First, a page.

The first page of the issue features the Stranger in a narrator role, giving an introduction not unlike the Watcher in the Tales Of The Watcher or the opening narration from The Twilight Zone. It’s a neat stylistic touch that has a little fun with the reader, although the narration that continues through the issue suffers from being a little too stylised, with phrases like 'And even Superman feels the touch of fear.' Another moment of fun comes when Arathaza leaves her host, revealing that the mighty and powerful sorcerer was actually a meek secretary named Barbara Kowaleski.

The thing is, the Arathaza plot is pretty generic and inconsequential. Superman fights the body whilst the Stranger fights the mind. I’ve written previously how magic in Superman stories doesn’t really interest me, and this issue is no exception to that rule. Although the Stranger’s battle helps resolve Superman’s, nothing Superman does seems to influence the Stranger’s conflict. As neat as the mock trial is, it does overpower Superman’s physical battle, and it’s not clear how Superman’s efforts contribute to the defeat of the remnant.

This issue is light and frothy. The action is present but has no real consequence, although the lump of Earth thrown into orbit would be revisited several months later in Action Comics. In the same month that teased a whole new dynamic between Superman and Lex Luthor and saw widespread destruction in Metropolis, this issue’s fight between Superman and a big pile of mud just doesn’t stand up as well.

The Geeky Bits:

Towards the end of the book, Superman discovers that he can breathe in space. Except that he already knows this from his encounter with the H’tross. He also appears to have forgotten his experience with Thahn and Doctor Occult, where he first realised his vulnerability to magic.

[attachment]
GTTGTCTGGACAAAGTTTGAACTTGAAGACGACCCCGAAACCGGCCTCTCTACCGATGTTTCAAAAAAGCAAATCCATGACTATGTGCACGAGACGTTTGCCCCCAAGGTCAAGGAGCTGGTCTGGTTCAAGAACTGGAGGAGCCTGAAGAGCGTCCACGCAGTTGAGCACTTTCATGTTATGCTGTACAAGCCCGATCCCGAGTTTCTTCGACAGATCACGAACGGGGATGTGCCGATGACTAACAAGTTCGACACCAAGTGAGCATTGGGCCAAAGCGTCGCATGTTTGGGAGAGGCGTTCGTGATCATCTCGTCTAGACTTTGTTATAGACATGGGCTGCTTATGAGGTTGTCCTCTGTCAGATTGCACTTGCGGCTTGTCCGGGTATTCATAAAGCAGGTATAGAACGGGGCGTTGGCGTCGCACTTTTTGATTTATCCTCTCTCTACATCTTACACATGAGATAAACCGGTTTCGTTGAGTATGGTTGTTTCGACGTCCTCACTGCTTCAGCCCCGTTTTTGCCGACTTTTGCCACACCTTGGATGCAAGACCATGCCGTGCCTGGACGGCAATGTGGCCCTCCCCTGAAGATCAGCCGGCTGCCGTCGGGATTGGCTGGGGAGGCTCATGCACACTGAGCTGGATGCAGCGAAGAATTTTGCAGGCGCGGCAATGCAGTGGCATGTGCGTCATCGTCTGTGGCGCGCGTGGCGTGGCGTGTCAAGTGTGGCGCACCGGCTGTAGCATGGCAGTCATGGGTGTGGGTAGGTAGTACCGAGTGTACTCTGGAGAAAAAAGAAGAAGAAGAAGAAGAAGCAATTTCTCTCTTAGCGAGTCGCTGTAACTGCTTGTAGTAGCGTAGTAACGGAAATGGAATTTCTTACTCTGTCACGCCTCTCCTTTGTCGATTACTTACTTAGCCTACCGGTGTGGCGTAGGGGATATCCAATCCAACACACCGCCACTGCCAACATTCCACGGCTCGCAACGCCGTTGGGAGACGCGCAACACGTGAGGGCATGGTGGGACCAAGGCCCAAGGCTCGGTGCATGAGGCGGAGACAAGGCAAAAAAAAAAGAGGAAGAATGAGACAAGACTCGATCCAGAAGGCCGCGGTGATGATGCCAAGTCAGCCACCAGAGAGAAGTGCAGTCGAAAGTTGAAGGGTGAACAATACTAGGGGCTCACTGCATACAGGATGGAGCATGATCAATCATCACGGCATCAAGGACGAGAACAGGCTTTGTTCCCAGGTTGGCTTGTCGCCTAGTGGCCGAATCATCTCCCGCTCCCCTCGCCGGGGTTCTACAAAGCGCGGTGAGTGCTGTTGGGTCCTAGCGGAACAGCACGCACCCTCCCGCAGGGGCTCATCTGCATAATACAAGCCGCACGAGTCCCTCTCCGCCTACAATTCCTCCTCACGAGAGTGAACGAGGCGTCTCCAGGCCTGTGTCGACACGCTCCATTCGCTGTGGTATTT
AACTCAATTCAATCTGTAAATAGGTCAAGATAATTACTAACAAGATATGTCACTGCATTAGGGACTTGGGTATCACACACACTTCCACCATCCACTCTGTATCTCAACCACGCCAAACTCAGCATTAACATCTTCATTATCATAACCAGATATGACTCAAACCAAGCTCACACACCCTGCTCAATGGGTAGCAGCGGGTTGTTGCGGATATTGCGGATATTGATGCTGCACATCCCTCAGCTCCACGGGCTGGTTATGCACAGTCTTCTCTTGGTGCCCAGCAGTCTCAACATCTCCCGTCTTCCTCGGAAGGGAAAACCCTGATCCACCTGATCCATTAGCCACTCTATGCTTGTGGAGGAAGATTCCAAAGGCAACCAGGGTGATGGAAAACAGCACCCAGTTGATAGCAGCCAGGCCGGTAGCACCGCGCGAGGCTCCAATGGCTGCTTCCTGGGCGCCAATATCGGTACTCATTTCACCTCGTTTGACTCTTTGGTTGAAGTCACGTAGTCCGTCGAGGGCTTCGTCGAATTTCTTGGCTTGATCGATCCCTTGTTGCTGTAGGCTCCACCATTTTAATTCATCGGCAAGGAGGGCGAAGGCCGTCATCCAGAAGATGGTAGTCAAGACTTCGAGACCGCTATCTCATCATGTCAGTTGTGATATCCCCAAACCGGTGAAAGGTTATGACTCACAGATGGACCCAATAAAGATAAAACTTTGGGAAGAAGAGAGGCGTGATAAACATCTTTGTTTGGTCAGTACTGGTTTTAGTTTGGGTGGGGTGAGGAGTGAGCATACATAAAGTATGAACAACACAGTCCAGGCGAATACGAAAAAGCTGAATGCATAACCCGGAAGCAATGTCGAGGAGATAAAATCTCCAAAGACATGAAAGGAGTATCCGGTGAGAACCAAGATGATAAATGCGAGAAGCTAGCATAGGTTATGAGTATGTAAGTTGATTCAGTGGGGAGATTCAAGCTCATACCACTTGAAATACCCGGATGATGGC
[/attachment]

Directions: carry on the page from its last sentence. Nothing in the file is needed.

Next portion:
The Phantom Stranger, created in 1952 by John Broome and Carmine Infantino, is one of the more mysterious and powerful mystical beings in the DC Universe. He has had a sporadic publishing history, with several ongoings and miniseries, as well as being one of the few characters to move between the DC and Vertigo publishing lines, where he was a key character in The Books of Magic.

Next on World of Superman:

We play catch-up on the first two parts of the Legends crossover.


  1. I liked this issue a lot actually, apart from superb art I think this is a bit of a key issue in the early Byrne era as it explores his relationship to magic and establishes he is not as excruciatingly vulnerable to it as he was before the revamp. The plot is very reminiscent of a DC Comics Presents issue a few years previously where Superman is teamed with The Demon to fight a reawakened Druid/Demon called Blackbriar Thorn, maybe that's coincidence or like his reworking of Bizarro's appearance Byrne is cherry picking plot ideas from previous continuity.
    The start of the issue, abrubtly joining Superman at a critical juncture in the middle of a battle with a powerful and dangerous sorceress, is a very clever one. It's a storytelling trick that is quite novel as Arathaza mirrors what the oncoming plot is about and in a way is potentially a lot more interesting than the haunted graveyard with its faceless condemned souls, Arathaza's story looked like an exciting one but I think apart from using the Phantom Stranger the other mission of this issue was to showcase THAT wonderful sequence where Suprman lifts the mountain aloft and into space - long long before modern comics adopted cinema 'widescreen' techniques to genrate scale & awe John Byrne was doing it here and on his superman run in general. Another reason why his work is still so memorable on the character....

  2. Hi Dave. You have a good point about starting halfway through a piece of action. It's a good device, especially suited to Action Comics, but it's also one that I am rather accustomed to through my various comics reading and TV watching - sadly once I've seen something done many times I stop recognising it as something special.

    Looking back over the issue, I feel like I didn't really focus on the art enough. Page 20, with Superman lifting the living mountain into space, is a spectacular piece of artwork, with Superman himself getting smaller in each panel to highlight the enormity of what he is achieving.